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SSL fingerprinting for p0f

17 June 2012

In January Lcamtuf announced a complete rewrite of his passive fingerprinting tool p0f. Historically p0f was a low-level tool focused on fingerprinting layer 4, mostly SYN and SYN-ACK TCP/IP packets.

The new version of p0f is different: not only it can look at low level packets, but also it is capable of fingerprinting higher-level application protocols. Currently it is able to do HTTP fingerprinting and the author suggests other protocols might soon follow.

By a strange coincidence, recently I've been interested in SSL fingerprinting.

Fingerprinting SSL

In my previous article I've described the structure of SSL/TLS ClientHello packet.

Importantly, it contains a list of supported ciphers and extensions.

Unsurprisingly, those lists differ between clients and often it is possible to identify an SSL client by looking at them. In other words - it is possible to distinguish Firefox, Chrome, Opera and IE apart by just looking at the initial HTTPS packet, which is unencrypted.

This topic was already researched in the past, most notably by Ivan Ristić in June 2009. Ivan published a lot of interesting data, but seemed to focus on the SSL cipher list, ignoring the ordering of ciphers and other potential sources of data, like TLS extensions.

SSL and p0f

I decided to work on more elaborate SSL fingerprinting and publish it as a p0f module. The code is available as a patch against p0f 3.05b.

Detailed description is available in docs/ssl-notes.txt and README.

In summary, this code looks at traffic passing by and looks for SSL ClientHello packets. It is able to decode both SSLv2 and SSLv3 / TLS handshakes. Based on information in such a packet it generates a fingerprint; for example, my Chrome 19 produces:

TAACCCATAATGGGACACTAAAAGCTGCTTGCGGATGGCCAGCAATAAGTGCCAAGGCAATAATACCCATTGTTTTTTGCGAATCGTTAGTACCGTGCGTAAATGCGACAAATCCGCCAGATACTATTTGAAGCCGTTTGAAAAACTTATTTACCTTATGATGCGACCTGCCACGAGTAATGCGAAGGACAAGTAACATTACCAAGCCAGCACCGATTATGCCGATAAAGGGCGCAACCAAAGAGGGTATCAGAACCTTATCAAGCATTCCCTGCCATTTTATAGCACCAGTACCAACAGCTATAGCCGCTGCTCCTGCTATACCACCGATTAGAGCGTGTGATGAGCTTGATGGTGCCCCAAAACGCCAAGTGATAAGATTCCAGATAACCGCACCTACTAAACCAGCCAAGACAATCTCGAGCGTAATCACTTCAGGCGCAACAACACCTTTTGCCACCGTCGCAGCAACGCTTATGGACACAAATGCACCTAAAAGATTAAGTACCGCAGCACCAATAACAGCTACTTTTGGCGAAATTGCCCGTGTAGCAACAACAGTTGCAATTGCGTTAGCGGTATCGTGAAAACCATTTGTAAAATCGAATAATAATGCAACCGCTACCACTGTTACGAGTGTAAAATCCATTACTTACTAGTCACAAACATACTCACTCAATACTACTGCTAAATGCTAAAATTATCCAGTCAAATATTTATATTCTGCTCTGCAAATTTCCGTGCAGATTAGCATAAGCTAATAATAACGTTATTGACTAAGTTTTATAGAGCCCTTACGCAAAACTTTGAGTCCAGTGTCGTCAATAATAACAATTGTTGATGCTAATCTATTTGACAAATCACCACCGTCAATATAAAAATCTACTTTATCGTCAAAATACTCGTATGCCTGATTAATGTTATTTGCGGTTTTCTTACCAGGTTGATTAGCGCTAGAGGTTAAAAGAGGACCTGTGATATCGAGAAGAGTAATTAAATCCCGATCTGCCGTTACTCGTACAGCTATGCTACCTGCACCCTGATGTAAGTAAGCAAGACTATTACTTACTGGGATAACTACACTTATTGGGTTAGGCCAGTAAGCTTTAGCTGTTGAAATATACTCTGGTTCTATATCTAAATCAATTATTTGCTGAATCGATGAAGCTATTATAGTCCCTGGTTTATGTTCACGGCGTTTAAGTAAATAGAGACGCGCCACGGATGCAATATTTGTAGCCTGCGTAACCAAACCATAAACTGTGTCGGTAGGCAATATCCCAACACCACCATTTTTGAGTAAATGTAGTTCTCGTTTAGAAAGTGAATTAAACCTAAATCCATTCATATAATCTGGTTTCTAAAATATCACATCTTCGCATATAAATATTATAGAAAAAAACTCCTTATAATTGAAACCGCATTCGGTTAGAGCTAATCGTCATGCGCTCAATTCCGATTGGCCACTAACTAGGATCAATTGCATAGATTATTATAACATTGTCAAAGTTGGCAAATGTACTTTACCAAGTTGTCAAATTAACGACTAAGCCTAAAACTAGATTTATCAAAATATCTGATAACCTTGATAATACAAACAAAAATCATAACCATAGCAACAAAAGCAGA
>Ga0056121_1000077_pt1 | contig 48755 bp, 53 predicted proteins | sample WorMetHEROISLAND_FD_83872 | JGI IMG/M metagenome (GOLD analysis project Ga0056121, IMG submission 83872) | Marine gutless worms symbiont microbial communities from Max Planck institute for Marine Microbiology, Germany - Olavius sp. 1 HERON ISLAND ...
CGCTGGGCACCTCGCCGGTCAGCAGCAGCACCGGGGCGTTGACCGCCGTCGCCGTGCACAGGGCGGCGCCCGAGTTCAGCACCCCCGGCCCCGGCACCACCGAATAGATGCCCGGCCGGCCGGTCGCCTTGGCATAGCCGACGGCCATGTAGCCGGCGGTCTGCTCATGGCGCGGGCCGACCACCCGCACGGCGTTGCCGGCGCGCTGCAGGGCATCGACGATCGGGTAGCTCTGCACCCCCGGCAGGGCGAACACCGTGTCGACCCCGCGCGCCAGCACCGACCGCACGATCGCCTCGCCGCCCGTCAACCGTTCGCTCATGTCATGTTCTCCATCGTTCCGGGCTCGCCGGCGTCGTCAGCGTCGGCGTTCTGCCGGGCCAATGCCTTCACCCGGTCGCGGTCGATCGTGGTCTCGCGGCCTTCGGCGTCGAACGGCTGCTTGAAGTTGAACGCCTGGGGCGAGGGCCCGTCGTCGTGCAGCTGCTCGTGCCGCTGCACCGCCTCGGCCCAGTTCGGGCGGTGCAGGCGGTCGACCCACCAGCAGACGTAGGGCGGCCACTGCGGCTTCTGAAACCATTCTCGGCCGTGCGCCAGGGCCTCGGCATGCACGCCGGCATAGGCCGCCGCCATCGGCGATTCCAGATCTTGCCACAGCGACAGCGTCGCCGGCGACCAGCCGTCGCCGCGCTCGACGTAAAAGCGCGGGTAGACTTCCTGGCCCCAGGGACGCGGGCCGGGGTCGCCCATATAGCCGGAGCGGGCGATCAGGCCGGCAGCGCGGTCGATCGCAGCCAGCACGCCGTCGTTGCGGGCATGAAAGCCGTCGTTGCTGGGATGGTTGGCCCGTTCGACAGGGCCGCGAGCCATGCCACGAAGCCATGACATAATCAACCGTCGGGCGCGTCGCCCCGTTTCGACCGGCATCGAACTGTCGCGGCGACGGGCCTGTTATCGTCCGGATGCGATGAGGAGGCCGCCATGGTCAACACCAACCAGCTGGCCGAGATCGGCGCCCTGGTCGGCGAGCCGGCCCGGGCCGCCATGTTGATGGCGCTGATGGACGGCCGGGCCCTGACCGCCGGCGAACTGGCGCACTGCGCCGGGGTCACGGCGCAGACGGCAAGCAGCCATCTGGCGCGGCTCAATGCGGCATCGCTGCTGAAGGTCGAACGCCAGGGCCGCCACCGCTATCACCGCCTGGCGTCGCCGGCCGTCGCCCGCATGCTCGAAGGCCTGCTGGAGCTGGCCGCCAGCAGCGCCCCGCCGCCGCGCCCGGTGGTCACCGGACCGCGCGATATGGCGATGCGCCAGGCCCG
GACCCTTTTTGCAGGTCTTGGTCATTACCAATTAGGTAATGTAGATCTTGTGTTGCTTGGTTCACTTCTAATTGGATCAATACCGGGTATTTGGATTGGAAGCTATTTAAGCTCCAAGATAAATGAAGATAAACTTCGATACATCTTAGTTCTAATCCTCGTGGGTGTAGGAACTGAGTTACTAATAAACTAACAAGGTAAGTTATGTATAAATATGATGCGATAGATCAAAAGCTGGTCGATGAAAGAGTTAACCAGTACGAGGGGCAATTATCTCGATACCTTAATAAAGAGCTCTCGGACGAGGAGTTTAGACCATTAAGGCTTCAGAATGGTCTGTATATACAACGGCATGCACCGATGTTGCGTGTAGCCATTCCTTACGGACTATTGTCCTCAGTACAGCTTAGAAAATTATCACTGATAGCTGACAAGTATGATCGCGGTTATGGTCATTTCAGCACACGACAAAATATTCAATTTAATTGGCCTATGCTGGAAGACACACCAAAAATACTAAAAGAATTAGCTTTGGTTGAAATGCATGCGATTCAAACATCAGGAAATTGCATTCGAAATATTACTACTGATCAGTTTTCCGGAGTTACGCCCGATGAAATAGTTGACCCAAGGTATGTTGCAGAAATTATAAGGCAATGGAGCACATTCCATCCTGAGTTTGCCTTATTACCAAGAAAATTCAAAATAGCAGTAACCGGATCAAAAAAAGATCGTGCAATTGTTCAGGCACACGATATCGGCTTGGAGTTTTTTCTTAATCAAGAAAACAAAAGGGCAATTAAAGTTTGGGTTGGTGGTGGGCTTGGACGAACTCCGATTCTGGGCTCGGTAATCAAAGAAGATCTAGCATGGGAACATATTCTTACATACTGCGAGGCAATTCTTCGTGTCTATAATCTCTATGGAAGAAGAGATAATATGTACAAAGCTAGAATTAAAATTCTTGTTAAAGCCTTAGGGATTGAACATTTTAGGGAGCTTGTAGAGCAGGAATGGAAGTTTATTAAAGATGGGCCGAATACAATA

The fingerprint is composed out of four colon separated fields:

  1. Requested SSL version.

  2. Ciphers the client supports, without changing the order. In theory ciphers are sent in an order of preference.

  3. Specified extensions, without altering the order.

  4. Additional flags, which identify few types of special behaviour. In my case this field notes that Chrome supports SSL compression.


Next, the fingerprint is matched against a database of predefined signatures. If a match is found, p0f can say few things about the client, usually a browser name, possible versions and sometimes a platform.

A full match for my Chrome looks like:

app         = Chrome 6 or newer
drift       = 0
remote_time = 1338926865
match_sig   = 3.1:c00a,c014,88,87,39,38,c00f,*,c003,feff,a:?0,ff01,a,b,23,3374:compr
raw_sig     = 3.1:c00a,c014,88,87,39,38,c00f,c005,84,35,c007,c009,c011,c013,45,44,66,33,32,c00c,c00e,c002,c004,96,41,5,4,2f,c008,c012,16,13,c00d,c003,feff,a:?0,ff01,a,b,23,3374:compr

Finally, the SSLv3 handshake contains a client's GMT time field which you can see above in the remote_time field. It would be interesting to see if it is possible to do fingerprinting based on clock skew.

You can see the fingerprint of your browser using the online experiment:

Continue reading about scanning SSL servers →